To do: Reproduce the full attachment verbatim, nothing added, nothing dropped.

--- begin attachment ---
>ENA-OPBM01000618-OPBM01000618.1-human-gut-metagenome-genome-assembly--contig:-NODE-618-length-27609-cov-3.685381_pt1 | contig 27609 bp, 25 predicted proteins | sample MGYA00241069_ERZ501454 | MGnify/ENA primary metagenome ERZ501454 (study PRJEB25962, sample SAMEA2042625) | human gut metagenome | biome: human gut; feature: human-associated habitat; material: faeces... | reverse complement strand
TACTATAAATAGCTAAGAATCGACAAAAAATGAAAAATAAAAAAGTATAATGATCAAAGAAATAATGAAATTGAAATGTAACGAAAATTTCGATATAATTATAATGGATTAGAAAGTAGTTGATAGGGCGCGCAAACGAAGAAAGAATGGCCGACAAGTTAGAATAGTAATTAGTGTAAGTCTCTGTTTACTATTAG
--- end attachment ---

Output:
>ENA-OPBM01000618-OPBM01000618.1-human-gut-metagenome-genome-assembly--contig:-NODE-618-length-27609-cov-3.685381_pt1 | contig 27609 bp, 25 predicted proteins | sample MGYA00241069_ERZ501454 | MGnify/ENA primary metagenome ERZ501454 (study PRJEB25962, sample SAMEA2042625) | human gut metagenome | biome: human gut; feature: human-associated habitat; material: faeces... | reverse complement strand
TACTATAAATAGCTAAGAATCGACAAAAAATGAAAAATAAAAAAGTATAATGATCAAAGAAATAATGAAATTGAAATGTAACGAAAATTTCGATATAATTATAATGGATTAGAAAGTAGTTGATAGGGCGCGCAAACGAAGAAAGAATGGCCGACAAGTTAGAATAGTAATTAGTGTAAGTCTCTGTTTACTATTAG